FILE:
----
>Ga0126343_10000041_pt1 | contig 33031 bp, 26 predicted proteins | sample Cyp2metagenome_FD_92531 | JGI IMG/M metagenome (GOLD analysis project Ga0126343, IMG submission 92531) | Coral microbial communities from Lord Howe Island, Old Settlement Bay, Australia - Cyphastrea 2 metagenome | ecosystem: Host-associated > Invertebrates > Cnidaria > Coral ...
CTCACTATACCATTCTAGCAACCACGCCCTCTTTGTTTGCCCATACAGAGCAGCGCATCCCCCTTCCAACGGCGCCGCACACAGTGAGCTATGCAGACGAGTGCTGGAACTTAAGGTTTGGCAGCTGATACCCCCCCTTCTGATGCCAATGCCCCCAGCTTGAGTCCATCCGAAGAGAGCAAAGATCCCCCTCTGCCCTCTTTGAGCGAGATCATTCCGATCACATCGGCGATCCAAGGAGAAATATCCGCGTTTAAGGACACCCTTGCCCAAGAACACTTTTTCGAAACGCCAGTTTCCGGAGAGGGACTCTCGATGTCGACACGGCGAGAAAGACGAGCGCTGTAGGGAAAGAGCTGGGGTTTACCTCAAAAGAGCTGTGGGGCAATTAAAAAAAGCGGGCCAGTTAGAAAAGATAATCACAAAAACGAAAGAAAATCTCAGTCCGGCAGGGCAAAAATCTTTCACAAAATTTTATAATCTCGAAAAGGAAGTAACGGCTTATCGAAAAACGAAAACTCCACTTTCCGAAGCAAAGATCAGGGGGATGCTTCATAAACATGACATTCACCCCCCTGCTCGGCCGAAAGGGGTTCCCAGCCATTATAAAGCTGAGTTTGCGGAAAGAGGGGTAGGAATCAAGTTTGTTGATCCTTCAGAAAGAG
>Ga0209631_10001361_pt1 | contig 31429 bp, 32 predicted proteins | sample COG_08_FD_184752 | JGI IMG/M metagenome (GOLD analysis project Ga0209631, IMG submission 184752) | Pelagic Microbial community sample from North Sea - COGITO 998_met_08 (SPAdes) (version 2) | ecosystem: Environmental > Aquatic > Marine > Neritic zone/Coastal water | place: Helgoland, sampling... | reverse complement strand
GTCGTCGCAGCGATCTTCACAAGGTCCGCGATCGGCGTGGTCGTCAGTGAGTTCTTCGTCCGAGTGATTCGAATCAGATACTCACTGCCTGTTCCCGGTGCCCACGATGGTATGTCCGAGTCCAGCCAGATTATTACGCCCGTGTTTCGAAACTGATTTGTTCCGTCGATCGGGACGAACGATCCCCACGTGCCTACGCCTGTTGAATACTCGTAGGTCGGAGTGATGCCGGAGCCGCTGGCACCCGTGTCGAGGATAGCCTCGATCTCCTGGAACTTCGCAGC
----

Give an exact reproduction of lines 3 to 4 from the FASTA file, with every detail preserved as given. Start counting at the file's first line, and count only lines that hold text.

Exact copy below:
>Ga0209631_10001361_pt1 | contig 31429 bp, 32 predicted proteins | sample COG_08_FD_184752 | JGI IMG/M metagenome (GOLD analysis project Ga0209631, IMG submission 184752) | Pelagic Microbial community sample from North Sea - COGITO 998_met_08 (SPAdes) (version 2) | ecosystem: Environmental > Aquatic > Marine > Neritic zone/Coastal water | place: Helgoland, sampling... | reverse complement strand
GTCGTCGCAGCGATCTTCACAAGGTCCGCGATCGGCGTGGTCGTCAGTGAGTTCTTCGTCCGAGTGATTCGAATCAGATACTCACTGCCTGTTCCCGGTGCCCACGATGGTATGTCCGAGTCCAGCCAGATTATTACGCCCGTGTTTCGAAACTGATTTGTTCCGTCGATCGGGACGAACGATCCCCACGTGCCTACGCCTGTTGAATACTCGTAGGTCGGAGTGATGCCGGAGCCGCTGGCACCCGTGTCGAGGATAGCCTCGATCTCCTGGAACTTCGCAGC